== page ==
It wasn’t a dream. It really happened! The US presidential election between Donald Trump and Hillary Clinton is in the books, and what a sordid tale of woe it was.
I don’t personally know anyone who predicted the outcome with more accuracy than “you know, Trump could win this thing.” In such an unconventional election, prognostication proved futile.
As a communications professional, I view elections as a series of public relations strategies and tactics. Event planning? Check. Speech writing? Check. Media relations? Check. Online community engagement of rabidly partisan zealots? Double check!
Obviously, the goal of a campaign is to win; some might say to win at all costs. However, the definition of “at all costs” has never been so literal, and the strategic communications work employed to win has never been so dark.
Ethical dilemmas & existential angst
Right around election time, I was fortunate to speak to students at McGill University in Montreal about ethics in social media, and at Humber College in Toronto about socially responsible communications. As I prepared, a nagging concern kept popping up in my mind. I came to realize that one of the biggest casualties in the war of attrition between Trump and Clinton might be the idea that PR must be ethical to be effective.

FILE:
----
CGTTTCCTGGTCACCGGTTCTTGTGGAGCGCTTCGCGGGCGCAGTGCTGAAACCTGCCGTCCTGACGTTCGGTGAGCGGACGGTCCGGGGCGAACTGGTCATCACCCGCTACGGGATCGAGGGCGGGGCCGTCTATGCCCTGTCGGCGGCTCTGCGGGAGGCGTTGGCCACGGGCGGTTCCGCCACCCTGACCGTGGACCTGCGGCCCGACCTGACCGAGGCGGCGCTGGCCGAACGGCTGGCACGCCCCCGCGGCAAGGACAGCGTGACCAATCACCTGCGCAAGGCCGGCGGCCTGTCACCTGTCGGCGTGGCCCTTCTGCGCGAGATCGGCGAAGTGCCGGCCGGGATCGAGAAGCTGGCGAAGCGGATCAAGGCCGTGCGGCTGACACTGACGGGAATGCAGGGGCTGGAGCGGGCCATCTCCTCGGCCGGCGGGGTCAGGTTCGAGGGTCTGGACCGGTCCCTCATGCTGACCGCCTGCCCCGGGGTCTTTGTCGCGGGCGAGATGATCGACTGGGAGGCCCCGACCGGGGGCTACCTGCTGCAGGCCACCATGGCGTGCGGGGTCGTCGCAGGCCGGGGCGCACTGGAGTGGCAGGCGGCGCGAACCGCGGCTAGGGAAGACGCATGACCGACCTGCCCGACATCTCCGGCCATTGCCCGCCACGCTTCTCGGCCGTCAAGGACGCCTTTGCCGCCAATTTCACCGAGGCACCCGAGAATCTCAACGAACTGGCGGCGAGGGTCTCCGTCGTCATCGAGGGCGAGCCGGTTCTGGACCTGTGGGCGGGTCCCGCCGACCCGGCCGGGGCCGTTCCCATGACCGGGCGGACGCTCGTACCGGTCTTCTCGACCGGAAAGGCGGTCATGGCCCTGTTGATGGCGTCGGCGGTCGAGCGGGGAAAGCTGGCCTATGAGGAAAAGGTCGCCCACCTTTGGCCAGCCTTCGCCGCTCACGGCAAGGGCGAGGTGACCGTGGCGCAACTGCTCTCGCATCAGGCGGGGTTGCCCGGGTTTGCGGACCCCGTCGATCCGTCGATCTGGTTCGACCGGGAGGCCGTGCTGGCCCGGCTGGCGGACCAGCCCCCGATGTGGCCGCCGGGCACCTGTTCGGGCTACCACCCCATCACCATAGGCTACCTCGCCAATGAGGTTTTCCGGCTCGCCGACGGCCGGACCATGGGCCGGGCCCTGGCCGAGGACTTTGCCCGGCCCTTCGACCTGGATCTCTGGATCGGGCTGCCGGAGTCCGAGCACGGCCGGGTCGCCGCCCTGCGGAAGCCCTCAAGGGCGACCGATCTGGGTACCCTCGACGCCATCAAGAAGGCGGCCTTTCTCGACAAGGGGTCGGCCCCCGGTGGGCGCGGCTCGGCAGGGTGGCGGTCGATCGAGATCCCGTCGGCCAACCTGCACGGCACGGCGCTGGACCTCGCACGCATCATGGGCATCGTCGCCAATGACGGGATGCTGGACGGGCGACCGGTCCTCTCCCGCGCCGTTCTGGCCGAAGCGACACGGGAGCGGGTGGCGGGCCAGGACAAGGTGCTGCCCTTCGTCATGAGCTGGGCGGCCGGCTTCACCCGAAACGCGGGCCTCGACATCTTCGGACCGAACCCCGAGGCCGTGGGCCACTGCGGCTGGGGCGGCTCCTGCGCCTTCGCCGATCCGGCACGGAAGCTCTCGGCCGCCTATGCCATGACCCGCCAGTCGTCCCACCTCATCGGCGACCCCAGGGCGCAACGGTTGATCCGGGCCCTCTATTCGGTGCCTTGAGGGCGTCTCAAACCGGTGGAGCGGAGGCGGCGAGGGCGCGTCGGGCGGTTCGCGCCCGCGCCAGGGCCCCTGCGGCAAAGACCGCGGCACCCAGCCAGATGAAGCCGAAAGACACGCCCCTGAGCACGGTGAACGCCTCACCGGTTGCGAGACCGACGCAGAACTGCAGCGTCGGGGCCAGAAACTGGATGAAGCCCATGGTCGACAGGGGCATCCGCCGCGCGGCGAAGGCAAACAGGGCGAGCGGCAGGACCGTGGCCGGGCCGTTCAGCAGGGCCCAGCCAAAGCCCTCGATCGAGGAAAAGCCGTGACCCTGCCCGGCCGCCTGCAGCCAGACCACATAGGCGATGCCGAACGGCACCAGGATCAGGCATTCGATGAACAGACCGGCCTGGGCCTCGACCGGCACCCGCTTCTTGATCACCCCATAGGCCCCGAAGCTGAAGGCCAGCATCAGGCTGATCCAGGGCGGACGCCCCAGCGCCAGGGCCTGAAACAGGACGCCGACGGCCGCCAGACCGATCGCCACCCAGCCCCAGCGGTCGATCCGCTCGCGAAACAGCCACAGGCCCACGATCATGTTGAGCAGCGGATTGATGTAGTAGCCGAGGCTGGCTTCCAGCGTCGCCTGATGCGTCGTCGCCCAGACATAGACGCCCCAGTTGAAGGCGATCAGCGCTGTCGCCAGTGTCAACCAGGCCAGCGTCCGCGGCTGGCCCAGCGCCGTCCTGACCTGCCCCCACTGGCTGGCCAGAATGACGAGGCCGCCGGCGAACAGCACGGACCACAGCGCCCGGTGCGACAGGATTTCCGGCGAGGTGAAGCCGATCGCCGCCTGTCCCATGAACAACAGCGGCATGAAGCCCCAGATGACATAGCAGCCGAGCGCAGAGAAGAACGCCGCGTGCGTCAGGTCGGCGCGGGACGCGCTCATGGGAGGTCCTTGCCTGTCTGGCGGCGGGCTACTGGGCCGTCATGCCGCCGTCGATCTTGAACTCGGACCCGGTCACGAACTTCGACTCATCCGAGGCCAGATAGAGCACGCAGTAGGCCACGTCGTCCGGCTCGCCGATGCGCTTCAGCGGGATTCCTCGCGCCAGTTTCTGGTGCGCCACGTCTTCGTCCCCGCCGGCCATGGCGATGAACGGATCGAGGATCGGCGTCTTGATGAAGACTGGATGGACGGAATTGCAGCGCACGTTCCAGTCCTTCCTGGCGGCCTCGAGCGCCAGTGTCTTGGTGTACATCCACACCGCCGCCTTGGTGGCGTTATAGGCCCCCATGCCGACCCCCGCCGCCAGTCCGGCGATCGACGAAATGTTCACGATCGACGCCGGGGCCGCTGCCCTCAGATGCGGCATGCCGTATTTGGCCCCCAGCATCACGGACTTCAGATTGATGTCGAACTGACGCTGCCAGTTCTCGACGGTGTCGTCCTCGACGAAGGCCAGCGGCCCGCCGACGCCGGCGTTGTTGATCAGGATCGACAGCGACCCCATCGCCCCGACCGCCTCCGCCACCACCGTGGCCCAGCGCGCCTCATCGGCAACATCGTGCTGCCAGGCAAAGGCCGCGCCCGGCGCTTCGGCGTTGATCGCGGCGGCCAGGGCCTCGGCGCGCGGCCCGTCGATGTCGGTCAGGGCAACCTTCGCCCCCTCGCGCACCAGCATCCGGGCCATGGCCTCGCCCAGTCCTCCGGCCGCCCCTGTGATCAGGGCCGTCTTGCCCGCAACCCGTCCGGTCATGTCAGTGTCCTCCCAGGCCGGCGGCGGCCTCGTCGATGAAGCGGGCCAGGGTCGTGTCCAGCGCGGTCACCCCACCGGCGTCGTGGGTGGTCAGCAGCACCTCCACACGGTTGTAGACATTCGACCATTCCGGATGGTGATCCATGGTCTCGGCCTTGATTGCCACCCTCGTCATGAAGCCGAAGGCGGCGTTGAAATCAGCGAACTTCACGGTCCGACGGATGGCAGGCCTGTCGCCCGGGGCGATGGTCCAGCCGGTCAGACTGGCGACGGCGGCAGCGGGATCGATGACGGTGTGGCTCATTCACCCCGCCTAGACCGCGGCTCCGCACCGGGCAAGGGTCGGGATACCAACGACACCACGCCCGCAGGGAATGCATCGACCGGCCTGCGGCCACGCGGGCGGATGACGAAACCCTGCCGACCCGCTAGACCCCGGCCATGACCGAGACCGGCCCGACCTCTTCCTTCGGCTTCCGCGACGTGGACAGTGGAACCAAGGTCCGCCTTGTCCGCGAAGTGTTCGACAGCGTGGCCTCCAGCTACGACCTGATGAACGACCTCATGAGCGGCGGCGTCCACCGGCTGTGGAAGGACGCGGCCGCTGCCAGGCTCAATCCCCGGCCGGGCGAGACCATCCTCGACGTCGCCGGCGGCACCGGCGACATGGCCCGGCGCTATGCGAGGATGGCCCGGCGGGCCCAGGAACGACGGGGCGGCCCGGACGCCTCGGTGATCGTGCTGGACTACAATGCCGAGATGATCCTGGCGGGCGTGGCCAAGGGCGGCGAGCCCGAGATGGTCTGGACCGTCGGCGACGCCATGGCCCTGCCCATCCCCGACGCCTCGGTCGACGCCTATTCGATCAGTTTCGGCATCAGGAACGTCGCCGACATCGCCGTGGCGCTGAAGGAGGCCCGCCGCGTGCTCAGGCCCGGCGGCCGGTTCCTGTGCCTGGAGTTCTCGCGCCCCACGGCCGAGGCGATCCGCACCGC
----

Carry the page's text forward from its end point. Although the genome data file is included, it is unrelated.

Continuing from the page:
I’ve decided to put myself (and you) in the uncomfortable shoes of a theoretical, “ethically flexible” PR practitioner to see how such a person might be emboldened by a few of the more egregious tactics from the campaign trail. The big question is this: If the communications takeaways from the planet’s most important election indicate that “the end justifies the means”, could the logical case for PR ethics be dead?
Unethical PR tactic 1: Anonymous attacks
This campaign was rife with online sock puppetry. A sock puppet is an anonymous social media user pretending to share personal opinions, but actually affiliated (paid or volunteer) with an organization with a vested interest.
Generally, sock puppets parrot speaking points or act as “trolls” to derail conversations. The more sophisticated ones engage in concern trolling, surreptitiously chipping away at their opponents’ logic and confidence bit-by-bit.
Analysis of social media during the election tells us that a large percentage of online chatter originated from a small number of accounts. Of those, I’d posit that the anonymous ones are mostly sock puppets. If they tweet full-time about one thing, it’s probably their job.
Identifying a sock puppet can be done by studying when their account was created, who they follow, who follows them, and what they talk about (real people comment on diverse, unrelated topics.) Or, you can do what I do and just block all anonymous users.
Unethical PR lesson 1: Accountability is for losers. Winners wage anonymous war on those with differing viewpoints.
Unethical PR tactic 2: Shameless identity politics